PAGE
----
meaningful results


Jobs and voting

Just as a lot of self-employment buses came at once, more recently it seems to have been the turn of migration commentaries. Some of these have been prompted by the first opportunities this year to say something about Romanians and Bulgarians, others for no obvious reason of timing (elections aside of course!)

I previously illustrated - taking a sideways glance in one of the self-employment pieces here - some of the dynamic shifts underlying overall changes in UK employment levels.  Sunder Katwala from British Future has pointed out that people’s feelings about immigration don’t seem to match very well actual levels of immigration to their region (link to right or below) and concludes “The regional pattern also suggests that immigration anxiety often reflects general economic insecurity more closely than the local scale of immigration”. 

Change in employment by country of birth over recent years differs significantly across regions.

Figure #1


In the European election UKIP and Labour shares of the vote went up in all regions in England and Wales and Conservative and Liberal Democrat shares went down. That’s not necessarily very revealing on its own, so having these numbers for employment change by region handy, I thought I’d see whether the voting in the election seemed in any way related to these as it might indicate feelings of a more specific economic insecurity.

I’ve taken figures for results from the BBC website here to calculate percentage changes in share of the vote by party and region in England and Wales between the 2009 and 2014 elections. The BBC lists simple change – e.g. an increase from 10% of the vote to 15% of the vote is reported as 5%. The percentage change in the share of the vote this represents is 50%.

I’ve then used the employment numbers by region from the Labour Force Survey, identifying UK-born and non UK-born and compared the difference in levels between the final quarter of 2008 and the final quarter of 2013. Both represent employment levels the same number of months before the 2009 and 2014 elections. As it’s the potential impact of impression and feelings we’re considering here, figures from a little before election time will probably best indicate that ….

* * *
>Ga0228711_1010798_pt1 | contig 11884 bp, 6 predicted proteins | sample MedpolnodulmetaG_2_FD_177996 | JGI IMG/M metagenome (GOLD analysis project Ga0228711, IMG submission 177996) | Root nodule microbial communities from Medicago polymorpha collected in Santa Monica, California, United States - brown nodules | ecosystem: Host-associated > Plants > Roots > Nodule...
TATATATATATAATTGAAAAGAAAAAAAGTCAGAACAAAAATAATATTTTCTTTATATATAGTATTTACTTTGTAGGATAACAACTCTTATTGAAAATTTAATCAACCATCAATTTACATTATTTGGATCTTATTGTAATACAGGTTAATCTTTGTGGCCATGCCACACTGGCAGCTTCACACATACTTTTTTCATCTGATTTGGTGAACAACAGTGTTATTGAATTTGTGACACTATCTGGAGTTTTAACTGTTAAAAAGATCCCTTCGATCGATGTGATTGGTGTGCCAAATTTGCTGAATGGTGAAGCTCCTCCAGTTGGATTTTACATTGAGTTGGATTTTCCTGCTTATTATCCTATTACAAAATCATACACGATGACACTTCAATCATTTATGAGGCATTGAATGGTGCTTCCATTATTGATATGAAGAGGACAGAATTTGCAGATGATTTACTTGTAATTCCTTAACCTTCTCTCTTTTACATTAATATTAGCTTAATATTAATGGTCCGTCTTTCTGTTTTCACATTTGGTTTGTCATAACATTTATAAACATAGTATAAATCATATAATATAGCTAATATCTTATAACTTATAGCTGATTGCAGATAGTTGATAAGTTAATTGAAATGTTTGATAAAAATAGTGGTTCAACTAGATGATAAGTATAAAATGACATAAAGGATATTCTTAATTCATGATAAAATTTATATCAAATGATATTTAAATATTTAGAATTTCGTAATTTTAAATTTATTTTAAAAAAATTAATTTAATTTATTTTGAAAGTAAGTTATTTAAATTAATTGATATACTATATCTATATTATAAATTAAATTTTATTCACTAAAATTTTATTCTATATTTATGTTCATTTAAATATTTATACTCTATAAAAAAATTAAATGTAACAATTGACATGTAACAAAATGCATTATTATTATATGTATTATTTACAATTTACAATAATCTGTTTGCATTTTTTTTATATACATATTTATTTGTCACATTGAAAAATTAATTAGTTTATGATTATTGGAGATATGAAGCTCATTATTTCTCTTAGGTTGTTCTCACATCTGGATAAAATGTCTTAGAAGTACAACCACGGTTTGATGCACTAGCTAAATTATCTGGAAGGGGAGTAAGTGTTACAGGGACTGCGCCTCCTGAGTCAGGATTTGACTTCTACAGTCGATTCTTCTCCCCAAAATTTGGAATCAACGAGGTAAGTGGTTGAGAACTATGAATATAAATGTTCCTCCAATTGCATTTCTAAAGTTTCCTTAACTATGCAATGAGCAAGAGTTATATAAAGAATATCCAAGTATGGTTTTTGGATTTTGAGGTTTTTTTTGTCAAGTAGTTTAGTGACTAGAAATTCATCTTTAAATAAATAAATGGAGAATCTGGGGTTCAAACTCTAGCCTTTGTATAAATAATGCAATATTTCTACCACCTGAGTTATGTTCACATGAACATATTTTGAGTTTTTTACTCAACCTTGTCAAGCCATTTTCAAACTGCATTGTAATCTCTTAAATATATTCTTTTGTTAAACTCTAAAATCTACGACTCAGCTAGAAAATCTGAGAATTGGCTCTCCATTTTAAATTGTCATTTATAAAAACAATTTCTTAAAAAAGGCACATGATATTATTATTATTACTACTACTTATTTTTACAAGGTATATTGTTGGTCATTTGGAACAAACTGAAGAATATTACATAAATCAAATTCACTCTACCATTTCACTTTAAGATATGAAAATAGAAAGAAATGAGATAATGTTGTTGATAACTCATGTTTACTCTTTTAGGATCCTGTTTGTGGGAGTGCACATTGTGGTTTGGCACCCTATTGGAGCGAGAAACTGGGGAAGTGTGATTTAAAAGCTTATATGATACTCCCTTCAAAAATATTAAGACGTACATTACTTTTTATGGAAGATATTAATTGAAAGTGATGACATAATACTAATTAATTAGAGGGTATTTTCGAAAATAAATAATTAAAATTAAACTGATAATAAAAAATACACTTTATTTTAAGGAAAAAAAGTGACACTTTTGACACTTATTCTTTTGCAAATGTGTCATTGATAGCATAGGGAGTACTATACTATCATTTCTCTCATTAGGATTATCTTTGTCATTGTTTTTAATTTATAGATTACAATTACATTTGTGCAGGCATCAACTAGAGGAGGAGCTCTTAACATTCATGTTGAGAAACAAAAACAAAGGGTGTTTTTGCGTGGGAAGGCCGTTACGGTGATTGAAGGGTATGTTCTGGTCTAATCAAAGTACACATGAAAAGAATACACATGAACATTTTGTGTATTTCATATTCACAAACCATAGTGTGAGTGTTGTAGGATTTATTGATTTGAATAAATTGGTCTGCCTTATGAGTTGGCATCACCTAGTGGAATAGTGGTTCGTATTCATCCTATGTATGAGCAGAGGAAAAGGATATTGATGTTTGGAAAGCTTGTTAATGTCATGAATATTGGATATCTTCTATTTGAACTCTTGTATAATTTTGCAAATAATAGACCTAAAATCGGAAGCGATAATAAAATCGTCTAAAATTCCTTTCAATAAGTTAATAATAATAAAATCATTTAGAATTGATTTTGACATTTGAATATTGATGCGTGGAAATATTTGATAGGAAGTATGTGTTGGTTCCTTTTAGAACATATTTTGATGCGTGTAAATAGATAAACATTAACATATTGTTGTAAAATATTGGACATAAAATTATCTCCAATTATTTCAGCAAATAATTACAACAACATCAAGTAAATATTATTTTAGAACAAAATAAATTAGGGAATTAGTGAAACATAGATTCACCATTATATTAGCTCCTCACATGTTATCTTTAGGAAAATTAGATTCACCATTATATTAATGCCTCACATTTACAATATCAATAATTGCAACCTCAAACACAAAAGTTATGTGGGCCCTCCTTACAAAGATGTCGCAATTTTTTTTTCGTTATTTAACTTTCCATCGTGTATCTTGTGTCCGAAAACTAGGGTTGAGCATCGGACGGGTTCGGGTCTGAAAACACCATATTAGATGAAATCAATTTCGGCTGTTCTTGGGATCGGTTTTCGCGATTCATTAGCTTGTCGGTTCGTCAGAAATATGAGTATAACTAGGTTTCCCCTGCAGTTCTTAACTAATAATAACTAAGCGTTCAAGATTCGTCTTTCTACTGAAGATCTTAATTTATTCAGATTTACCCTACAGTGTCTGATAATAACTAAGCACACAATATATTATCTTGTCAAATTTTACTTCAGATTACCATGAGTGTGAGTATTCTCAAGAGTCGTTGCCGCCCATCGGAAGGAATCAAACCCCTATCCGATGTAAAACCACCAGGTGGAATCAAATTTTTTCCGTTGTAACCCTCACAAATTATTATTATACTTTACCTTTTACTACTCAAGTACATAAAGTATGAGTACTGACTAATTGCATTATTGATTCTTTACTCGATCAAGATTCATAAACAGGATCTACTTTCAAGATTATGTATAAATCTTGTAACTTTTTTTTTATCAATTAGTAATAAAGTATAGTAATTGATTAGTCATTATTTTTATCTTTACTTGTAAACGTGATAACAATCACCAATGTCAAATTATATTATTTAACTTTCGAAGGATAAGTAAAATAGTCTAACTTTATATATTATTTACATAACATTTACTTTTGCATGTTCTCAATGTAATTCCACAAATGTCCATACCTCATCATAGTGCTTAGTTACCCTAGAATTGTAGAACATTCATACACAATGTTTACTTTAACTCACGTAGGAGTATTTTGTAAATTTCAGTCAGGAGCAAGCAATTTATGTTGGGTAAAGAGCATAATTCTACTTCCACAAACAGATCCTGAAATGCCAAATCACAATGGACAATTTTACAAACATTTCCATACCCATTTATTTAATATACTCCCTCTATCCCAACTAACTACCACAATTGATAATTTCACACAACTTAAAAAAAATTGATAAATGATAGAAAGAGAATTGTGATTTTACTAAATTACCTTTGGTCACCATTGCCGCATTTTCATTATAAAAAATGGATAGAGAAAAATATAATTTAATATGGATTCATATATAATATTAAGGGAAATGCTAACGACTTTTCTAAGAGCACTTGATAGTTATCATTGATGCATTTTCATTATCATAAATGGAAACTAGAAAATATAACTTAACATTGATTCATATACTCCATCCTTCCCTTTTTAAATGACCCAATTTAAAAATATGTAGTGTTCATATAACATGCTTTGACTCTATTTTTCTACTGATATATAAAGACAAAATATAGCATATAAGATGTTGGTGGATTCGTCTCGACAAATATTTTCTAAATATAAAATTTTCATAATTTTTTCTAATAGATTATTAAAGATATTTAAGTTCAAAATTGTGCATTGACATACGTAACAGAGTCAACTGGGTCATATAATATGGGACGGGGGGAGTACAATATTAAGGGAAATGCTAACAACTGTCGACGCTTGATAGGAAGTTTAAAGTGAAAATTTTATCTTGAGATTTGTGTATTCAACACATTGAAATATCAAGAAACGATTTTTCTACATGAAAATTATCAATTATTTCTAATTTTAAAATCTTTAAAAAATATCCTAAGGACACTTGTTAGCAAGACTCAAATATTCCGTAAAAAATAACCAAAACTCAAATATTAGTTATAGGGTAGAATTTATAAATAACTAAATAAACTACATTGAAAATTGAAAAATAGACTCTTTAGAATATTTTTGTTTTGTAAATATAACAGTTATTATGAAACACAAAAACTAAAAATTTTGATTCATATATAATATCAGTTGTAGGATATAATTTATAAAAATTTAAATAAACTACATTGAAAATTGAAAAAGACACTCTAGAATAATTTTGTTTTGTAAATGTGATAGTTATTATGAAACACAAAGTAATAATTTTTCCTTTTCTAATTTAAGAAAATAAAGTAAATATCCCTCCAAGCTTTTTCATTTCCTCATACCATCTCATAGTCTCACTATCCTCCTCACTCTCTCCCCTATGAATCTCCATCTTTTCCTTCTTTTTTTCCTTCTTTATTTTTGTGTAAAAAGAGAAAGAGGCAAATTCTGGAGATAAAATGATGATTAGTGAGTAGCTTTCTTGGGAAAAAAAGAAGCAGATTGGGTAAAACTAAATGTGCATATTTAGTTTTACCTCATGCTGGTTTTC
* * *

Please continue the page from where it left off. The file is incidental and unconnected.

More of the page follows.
The percentage change in employment levels for UK-born and non-UK are calculated from the difference in levels and standardized, as are the percentage changes in vote, and the charts below are offered up for thinking about. They seem to suggest firstly that there is very little correlation between change in employment levels for UK-born people and change in share of the vote for UKIP, Labour and Liberal Democrat, although there is a small negative correlation for Conservative:

Figure #1

On the other hand there is much clearer correlation between change in numbers of people working in the region who were born outside the UK and change in shares of the vote for all parties.

  • Increasing non UK-born employment in a region is associated with higher levels of voting for both the Conservatives and UKIP.
  • Increasing non UK-born employment in a region is associated with lower levels of voting for both Labour and for Liberal Democrats. 

Figure #2

Now of course Conservative and Liberal Democrat shares of the vote actually went down in all of these areas, so what this suggests is that Conservative share dropped less and Liberal Democrat share dropped more in regions with greater increases in non-UK born employment. Similarly, although UKIP and Labour shares went up in all regions, UKIP’s share increased more and Labour’s share increased less in regions with greater increases in non-UK born employment.

In this context it was also interesting to see new Europe-wide research finding that uniquely among higher-income countries, the UK experienced negative impacts on lower-skilled ‘natives’ over the whole range of models used by the researchers. 

Figure #3
As Sunder says in his article, “Policy-makers, whose Treasury models show immigration contributing to growth and economic recovery, need to persuade a public which is sceptical about this. Broader agendas for growth, jobs and opportunity would do more than seeking to fact-check public perceptions about correlations or causations between immigration and the availability of jobs. That will often be received as dismissing public concerns as wrong-headed, and that usually only persuades those already onside”.



prompts and links ...

Jonathan Portes

Writing in Financial World, Jonathan puzzles over the lack of productivity rebound from recession, and wonders whether ground has been lost permanently here

Sunder Katwala

British Future: What's driving immigration concern? here

Steven Toft (@FlipChartRick)

Good stuff about labour market here

Battisti et al 

Immigration, Search, and Redistribution: A Quantitative Assessment of Native Welfare downloads here

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